Now that’s more like it when it comes to the spirals. If you’ve read yesterday’s post (and if you haven’t, scroll down; we’ll wait for you), you’ll recall that I was struggling with a new way to draw spirals for my new minicomic “Tea”. Right after I finished writing that post I had a little brainstorm and came up with a way to practice the kind of spirals I was looking for without overpracticing the other ideas involved in the new story.
I flashed on my little Eastern European scientist character in his waistcoat and cravat, and pictured him as an angel in a kind of silly icon, rising from clouds I could stylize with the new spirals. This drawing is the result. The wings were originally going to be little cartoony things, but as they became larger and more elaborate, the whole drawing got somewhat more serious.
This could be an actual icon from somewhere in the Knotted Rope universe, where “saint” is sort of a generic word for any godling, demigod, cultural hero, or similar figure who is asked for help or offered reverence, but who is not a full fledged god. I don’t know what kind of a saint he is, but it’s telling that instead of holding his hands in prayer or offering a “namaste” in greeting, he seems to be drumming his fingers together in deep thought, or perhaps impatience.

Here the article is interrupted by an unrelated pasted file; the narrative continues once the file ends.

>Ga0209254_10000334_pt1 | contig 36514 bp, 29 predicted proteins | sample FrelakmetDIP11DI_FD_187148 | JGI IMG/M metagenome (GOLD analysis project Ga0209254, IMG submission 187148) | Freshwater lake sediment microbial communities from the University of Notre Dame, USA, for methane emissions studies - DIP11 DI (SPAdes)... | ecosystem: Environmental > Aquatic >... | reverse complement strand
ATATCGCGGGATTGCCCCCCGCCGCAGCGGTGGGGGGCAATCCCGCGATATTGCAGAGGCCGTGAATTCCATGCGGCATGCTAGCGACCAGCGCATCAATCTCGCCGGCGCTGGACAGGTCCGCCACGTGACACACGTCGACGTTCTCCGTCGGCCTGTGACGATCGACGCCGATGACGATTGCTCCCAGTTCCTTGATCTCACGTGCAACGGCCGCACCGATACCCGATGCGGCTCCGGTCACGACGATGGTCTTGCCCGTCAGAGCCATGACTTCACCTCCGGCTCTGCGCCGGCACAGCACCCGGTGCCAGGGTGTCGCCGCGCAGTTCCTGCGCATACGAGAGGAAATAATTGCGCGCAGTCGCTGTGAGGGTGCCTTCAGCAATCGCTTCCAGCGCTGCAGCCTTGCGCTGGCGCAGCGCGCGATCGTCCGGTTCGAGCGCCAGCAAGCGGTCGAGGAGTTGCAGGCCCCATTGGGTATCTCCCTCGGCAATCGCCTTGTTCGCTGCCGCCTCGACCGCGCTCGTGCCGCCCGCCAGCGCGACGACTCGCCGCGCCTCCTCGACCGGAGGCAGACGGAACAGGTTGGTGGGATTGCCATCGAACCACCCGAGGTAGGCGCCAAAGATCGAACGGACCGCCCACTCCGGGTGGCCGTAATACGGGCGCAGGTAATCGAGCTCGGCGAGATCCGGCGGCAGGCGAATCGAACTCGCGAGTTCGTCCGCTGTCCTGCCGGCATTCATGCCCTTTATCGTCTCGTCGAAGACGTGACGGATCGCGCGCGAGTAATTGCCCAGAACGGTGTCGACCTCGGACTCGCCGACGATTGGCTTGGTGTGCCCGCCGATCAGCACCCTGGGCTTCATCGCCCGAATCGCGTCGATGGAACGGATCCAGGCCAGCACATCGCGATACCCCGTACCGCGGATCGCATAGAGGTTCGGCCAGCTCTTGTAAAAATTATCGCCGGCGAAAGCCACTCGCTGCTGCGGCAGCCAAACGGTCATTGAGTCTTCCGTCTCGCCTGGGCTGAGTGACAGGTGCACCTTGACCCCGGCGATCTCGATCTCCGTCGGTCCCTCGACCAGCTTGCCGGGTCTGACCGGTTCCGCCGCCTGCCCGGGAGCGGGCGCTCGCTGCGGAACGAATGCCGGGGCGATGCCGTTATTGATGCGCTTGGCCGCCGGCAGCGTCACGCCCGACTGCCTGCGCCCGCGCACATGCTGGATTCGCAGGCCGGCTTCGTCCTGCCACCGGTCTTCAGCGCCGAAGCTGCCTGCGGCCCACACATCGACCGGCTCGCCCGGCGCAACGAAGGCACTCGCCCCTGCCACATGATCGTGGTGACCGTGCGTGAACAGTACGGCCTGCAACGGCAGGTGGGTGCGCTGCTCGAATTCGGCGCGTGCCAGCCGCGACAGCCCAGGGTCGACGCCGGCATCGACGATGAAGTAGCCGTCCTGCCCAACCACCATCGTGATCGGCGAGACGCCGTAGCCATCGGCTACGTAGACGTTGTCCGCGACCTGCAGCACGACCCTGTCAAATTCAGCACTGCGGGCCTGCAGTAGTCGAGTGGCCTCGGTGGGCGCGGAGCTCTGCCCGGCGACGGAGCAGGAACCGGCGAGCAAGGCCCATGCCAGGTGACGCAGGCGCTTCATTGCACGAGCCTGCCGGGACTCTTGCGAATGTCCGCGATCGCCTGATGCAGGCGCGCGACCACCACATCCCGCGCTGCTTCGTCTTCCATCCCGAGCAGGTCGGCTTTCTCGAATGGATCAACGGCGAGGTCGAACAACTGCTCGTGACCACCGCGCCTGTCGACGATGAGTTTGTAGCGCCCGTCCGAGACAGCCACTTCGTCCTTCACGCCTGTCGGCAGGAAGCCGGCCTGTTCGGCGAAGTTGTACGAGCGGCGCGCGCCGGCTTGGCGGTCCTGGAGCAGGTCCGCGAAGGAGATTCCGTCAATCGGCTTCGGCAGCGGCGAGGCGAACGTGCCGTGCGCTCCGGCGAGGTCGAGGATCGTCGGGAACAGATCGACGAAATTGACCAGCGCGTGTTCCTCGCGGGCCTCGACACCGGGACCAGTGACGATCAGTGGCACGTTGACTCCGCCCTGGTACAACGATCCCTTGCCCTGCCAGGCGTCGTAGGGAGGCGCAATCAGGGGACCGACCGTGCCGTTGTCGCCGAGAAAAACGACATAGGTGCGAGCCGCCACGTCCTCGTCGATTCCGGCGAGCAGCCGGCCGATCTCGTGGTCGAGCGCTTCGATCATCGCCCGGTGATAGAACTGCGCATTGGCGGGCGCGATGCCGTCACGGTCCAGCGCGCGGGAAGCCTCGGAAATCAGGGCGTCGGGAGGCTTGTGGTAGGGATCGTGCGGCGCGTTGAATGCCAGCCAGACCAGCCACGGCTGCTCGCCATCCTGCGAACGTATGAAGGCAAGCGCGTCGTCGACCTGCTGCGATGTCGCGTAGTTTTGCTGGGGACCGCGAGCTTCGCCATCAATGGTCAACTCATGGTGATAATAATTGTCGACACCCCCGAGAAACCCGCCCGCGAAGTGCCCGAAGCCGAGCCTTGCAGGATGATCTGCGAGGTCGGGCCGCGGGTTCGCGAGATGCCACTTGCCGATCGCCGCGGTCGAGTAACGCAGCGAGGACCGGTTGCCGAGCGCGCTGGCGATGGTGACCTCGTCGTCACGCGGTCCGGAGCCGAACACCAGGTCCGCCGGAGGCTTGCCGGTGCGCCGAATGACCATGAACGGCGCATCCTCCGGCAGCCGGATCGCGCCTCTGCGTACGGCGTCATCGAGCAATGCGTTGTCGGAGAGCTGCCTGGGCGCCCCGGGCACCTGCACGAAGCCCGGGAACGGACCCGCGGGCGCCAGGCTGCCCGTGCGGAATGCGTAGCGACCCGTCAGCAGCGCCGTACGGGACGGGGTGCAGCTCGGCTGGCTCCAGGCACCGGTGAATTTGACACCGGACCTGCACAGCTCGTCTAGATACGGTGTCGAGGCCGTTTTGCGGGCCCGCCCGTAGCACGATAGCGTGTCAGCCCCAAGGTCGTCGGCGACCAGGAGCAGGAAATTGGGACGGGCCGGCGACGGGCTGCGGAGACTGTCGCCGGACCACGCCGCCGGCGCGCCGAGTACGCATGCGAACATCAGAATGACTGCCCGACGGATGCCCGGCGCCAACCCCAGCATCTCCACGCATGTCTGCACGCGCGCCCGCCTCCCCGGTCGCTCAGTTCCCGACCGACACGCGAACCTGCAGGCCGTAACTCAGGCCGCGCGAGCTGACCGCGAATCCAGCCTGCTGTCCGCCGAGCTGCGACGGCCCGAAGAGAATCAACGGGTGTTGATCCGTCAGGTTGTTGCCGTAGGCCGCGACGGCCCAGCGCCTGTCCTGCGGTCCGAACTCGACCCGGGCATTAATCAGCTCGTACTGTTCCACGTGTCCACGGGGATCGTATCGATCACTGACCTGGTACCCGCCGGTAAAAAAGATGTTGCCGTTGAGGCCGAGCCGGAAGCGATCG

I made the spirals in two steps, making a slow brush stroke for the outside line, then finishing the inner lines with the big fountain pen. Several of the spirals are “trailed off” with the little pen as well. I’m still experimenting.
The contrasting wings are the result of an accident (or a mistake). While I was inking I failed to “work to my page” and let one wing get darker then the other. Rather than cussing and breaking out the whiteout, I pumped up the difference instead, adding lots more ink to the already darker side and giving the saint one dark wing and one pale one, which no doubt is symbolic of some trait in his character or some event in his story. I was going to correct the dark tip on the one stray feather on the light side, but once I saw the drawing without the pencil, I decided not to. There’s such a thing as too much symbolism.